Patt Morrison for May 18, 2012

Don’t look up! But be sure to check out Sunday evening’s solar eclipse

Children wear special glasses as they wa

FETHI BELAID/AFP/Getty Images

Children wear special glasses as they watch the first partial solar eclipse of 2011 on January 4, 2011 in Tunis. A solar eclipse happens when the Moon swings between the Earth and the Sun.

The western United States is primed for a fairly rare celestial event on Sunday — the first annular solar eclipse since 1994.

Around sunset, the Moon will pass between the Earth and the Sun, partially obscuring the Sun from our view. If you feel like traveling to Redding, California; Reno, Nevada or Albuquerque, New Mexico, you’ll be in for a rare event indeed; lucky skywatchers in those areas will see a ring of fire in the sky as the Moon blocks the middle portion of the Sun.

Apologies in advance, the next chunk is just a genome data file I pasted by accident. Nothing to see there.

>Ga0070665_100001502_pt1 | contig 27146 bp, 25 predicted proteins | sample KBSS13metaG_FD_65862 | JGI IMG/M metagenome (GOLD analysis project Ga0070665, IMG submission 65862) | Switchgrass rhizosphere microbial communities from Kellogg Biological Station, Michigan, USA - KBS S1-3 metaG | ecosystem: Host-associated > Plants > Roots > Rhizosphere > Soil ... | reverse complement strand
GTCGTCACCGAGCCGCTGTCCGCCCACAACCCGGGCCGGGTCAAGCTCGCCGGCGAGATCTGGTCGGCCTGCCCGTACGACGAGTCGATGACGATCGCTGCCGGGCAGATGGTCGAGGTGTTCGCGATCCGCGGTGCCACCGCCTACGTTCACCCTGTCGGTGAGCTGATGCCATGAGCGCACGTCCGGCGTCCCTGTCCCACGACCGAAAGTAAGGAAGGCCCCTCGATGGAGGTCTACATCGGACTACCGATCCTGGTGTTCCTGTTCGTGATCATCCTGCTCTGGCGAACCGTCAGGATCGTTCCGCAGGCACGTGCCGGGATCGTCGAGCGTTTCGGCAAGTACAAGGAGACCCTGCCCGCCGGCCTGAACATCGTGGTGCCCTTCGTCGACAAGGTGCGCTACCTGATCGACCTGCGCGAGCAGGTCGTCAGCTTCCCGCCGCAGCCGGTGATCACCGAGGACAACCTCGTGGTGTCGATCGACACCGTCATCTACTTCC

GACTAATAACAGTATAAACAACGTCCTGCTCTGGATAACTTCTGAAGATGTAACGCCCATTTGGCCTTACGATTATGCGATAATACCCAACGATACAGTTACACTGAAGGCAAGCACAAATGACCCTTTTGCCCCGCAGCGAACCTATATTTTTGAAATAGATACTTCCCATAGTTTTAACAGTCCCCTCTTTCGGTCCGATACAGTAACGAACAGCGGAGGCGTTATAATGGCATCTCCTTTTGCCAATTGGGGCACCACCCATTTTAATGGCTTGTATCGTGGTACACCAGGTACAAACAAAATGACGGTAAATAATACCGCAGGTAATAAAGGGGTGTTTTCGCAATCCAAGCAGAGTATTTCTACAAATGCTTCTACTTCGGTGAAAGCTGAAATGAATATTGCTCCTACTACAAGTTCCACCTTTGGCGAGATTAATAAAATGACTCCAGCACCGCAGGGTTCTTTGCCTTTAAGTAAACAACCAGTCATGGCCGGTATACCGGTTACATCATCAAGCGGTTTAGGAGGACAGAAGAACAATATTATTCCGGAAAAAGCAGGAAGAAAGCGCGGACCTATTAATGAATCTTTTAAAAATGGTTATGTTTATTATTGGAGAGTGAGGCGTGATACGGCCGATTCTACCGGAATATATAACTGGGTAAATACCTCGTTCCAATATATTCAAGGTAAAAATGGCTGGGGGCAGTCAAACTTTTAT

This striking visage will take place courtesy of the Moon at apogee (the farthest point from Earth in its orbit) where it will be too small to completely block out the sun. Staring directly at the sun can be extremely damaging to your eyes, so be sure to use any number of clever tricks astronomers suggest - shadow boxes, makeup mirrors and binoculars on the ground - to observe the eclipse.

WEIGH IN:

Do you keep up with celestial events? Are you hosting an eclipse party?

Guest:

Phil Plait, astronomer, blogger, Discover magazine; author "Death from the Skies!: These Are the Ways the World Will End…" (Viking Adult 2008)


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